I WAS intrigued, but not too surprised, by the donation of $30 million to President Robert Mugabe by Hear The Word Ministries.
Last year the Daily News published
a lengthy feature on this church (business?). As usual with such features it was little more than a friendly public relations piece. In response I wrote a letter to the Daily News which was not published.
In view of the furore raised by this organisation’s donation perhaps you might publish it now – and perhaps seek some answers to my questions from Pastor Tom Deuschle.
Frankly, I have yet to be disabused of the notion that such organisations are anything other than religious businesses whose main beneficiaries are those who own and operate them.
Attempted justification of this donation to Mugabe may have been made by some spurious reference to Biblical texts but many may see it as simply an attempt by a presently very successful business enterprise to buy favour with the ruling regime.
I have my own vision of what Jesus Christ would do if he were to visit Zimbabwe today – and donating $30 million to Mugabe is not part of that vision.
The following is the text of my letter written to the Daily News in May 2003:
I had long wondered who was constructing that huge building along the Borrowdale Road. I had mistakenly assumed it to be some new family mansion for one of the obscenely affluent nouveau riche that our corrupt country has created.
I was wrong as your 16-page special feature explains. It has been built by the Hear The Word Ministries. Pastor Deuschle is quoted as saying: “From the beginning we wanted the new building to be a centre for reformation of nations – a community centre that would serve as a platform to serve not only Harare, but also the rest of Zimbabwe and the neighbouring countries with the gospel of Jesus Christ.”
In your extensive feature excerpts from Pastor Deuschle’s book Building People, Building Dreams are also quoted. They relate to having a vision: “Make sure your vision is from God…Write the vision… Expect God to intervene…Expect attack. Any vision worthy of heaven will experience an attack from hell…To obtain your vision, you will be stretched. You will be put into situations where other people have failed, and you will be tempted to give up…Be passionate about your vision…Consult others who are successful and wise…A person without a vision is a person without a future.”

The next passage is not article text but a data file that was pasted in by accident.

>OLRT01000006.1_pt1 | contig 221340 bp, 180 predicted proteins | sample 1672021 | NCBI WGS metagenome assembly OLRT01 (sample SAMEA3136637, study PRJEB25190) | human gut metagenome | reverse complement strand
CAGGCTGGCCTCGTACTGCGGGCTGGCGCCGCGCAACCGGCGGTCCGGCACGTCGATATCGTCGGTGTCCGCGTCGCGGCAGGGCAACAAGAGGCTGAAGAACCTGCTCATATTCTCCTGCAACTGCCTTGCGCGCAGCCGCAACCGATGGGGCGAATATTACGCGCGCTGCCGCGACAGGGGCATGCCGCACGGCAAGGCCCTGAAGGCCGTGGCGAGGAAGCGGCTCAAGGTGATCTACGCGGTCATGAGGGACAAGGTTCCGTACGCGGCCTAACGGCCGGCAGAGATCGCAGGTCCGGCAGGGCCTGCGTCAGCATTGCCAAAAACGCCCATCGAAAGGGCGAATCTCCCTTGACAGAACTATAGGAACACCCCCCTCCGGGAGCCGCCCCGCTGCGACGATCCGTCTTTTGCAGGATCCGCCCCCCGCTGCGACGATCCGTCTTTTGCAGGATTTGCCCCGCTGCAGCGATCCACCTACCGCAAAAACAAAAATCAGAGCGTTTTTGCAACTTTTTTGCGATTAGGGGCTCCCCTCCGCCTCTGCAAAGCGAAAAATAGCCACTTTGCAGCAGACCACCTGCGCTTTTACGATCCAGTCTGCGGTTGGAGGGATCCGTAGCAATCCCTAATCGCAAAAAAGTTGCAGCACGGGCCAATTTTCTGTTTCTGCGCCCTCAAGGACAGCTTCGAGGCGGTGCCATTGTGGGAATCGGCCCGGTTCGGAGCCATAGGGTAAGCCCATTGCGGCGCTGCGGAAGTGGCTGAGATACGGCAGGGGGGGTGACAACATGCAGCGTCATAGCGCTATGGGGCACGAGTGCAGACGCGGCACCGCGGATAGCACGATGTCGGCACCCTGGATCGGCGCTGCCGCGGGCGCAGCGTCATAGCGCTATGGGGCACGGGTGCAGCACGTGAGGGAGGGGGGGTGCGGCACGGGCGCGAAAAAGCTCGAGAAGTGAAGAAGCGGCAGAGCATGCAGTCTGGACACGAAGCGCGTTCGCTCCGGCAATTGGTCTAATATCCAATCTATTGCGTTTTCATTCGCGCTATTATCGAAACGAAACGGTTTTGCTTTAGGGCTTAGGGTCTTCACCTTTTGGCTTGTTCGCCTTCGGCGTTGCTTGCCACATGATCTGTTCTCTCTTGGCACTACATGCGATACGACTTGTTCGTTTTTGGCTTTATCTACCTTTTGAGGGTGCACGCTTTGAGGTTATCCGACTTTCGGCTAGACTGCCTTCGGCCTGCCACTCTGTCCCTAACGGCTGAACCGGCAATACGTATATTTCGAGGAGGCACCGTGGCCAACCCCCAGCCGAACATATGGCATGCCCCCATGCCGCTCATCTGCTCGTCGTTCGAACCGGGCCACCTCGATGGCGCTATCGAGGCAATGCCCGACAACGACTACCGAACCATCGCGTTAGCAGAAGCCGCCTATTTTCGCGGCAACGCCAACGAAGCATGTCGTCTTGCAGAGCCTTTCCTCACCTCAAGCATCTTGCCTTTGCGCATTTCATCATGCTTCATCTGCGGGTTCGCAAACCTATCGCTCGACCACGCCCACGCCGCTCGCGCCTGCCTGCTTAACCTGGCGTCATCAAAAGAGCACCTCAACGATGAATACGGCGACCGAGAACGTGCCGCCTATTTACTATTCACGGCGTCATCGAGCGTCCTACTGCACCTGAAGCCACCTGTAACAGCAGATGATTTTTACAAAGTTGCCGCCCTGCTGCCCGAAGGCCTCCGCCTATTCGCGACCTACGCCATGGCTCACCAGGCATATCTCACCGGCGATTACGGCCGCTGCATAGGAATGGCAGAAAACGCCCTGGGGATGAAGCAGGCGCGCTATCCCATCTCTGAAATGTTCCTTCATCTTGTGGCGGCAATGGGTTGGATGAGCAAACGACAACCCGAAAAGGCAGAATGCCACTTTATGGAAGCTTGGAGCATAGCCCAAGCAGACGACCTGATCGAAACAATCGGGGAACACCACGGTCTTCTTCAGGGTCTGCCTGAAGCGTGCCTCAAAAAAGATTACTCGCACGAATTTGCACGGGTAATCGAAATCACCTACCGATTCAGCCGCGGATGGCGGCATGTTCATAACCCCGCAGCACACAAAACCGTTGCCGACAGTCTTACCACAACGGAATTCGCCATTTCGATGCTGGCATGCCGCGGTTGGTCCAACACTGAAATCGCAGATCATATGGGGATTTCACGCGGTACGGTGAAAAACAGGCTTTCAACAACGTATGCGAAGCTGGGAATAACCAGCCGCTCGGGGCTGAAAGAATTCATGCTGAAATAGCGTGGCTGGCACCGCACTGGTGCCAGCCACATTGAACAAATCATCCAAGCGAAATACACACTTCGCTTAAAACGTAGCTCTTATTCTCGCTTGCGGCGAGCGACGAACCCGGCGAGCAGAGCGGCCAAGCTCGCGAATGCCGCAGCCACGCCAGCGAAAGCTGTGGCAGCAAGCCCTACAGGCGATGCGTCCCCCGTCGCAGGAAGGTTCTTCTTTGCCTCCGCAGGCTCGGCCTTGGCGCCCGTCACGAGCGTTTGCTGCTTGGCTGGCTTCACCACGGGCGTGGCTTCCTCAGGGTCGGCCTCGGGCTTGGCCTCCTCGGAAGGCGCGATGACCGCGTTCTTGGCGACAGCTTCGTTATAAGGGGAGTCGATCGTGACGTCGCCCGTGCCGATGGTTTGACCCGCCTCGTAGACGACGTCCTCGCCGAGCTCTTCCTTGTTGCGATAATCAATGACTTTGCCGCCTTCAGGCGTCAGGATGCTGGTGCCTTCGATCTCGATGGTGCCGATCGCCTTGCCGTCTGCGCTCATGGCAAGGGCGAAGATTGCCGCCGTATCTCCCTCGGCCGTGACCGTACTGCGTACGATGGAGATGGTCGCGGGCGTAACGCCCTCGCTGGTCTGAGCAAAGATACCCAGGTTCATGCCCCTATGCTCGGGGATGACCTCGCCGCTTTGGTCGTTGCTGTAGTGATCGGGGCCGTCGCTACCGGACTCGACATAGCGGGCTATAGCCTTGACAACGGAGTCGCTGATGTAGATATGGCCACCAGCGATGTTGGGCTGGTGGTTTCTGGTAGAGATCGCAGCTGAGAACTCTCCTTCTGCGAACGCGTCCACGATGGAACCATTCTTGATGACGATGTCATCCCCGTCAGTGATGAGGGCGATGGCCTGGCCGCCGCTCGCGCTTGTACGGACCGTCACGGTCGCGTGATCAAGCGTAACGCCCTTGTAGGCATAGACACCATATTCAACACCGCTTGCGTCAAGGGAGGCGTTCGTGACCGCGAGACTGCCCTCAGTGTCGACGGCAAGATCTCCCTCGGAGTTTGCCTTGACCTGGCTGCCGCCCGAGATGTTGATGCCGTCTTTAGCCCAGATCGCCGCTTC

A number of questions are raised in my mind as a result of reading this special feature which perhaps Pastor Deuschle can answer. My questions fundamentally originate from my vision of a Zimbabwe free of violence, corruption and dictatorship. A Zimbabwe that more closely corresponds to Christ’s vision of how man should live together in society.
Has his ministry spoken out on the reformation that this nation needs – in particular the need to remove the violence, corruption and dictatorial tendencies that are tearing our country apart; and if not, why not?
Has his ministry spoken out unequivocally on behalf of the poor, downtrodden and oppressed masses in this country; and if not, why not?
What is his ministry’s vision for Zimbabwe (in line with the excerpts from his book quoted above?)
Does his ministry emphasise the material in terms of having a vision? (I ask this because of several aspects of your feature article: the emphasis on the impressive material aspects of this huge building: the suggestion to “take a rich man to lunch” as a way of consulting “others who are successful and wise” (I can’t quite imagine Christ telling his disciples to consult the rich – or implying that the state of being rich is proof of success and wisdom); and the ‘Victory Business Forum’ which seems to be an organisation based on Christ’s instruction to his disciples to “go forth and establish profitable businesses” (I’m still searching for such an instruction. As yet I haven’t found it in my Bible.)
How do members of the Victory Business Forum succeed in what is now one of the world’s most corrupt economies without participating in that corruption?
As a “non-profit developmental organisation whose mission is to meet the needs of poor people” what percentage of compassion ministries income goes directly to help the poor as opposed to being swallowed up by building costs, staff salaries and expenses, administration costs, etc? I ask so that I might be encouraged to contribute to meeting the needs of the poor through this ministry.
I trust that the above will not be dismissed as “an attack from hell”. What it is is a genuine desire to understand what is God’s vision for this country and what role the churches, and specifically Hear The Word Ministries, are playing in achieving that vision.
For myself, my vision is based on Christ’s exhortation to “love thy neighbour as thyself” (one of the two most important commandants). I undoubtedly fall far short of this ideal, but this vision certainly leads me to condemn the evils that are daily perpetrated by those in power on their fellow countrymen. Does Heal The Word Ministries similarly condemn these evils? Or is that not the “business” of the church?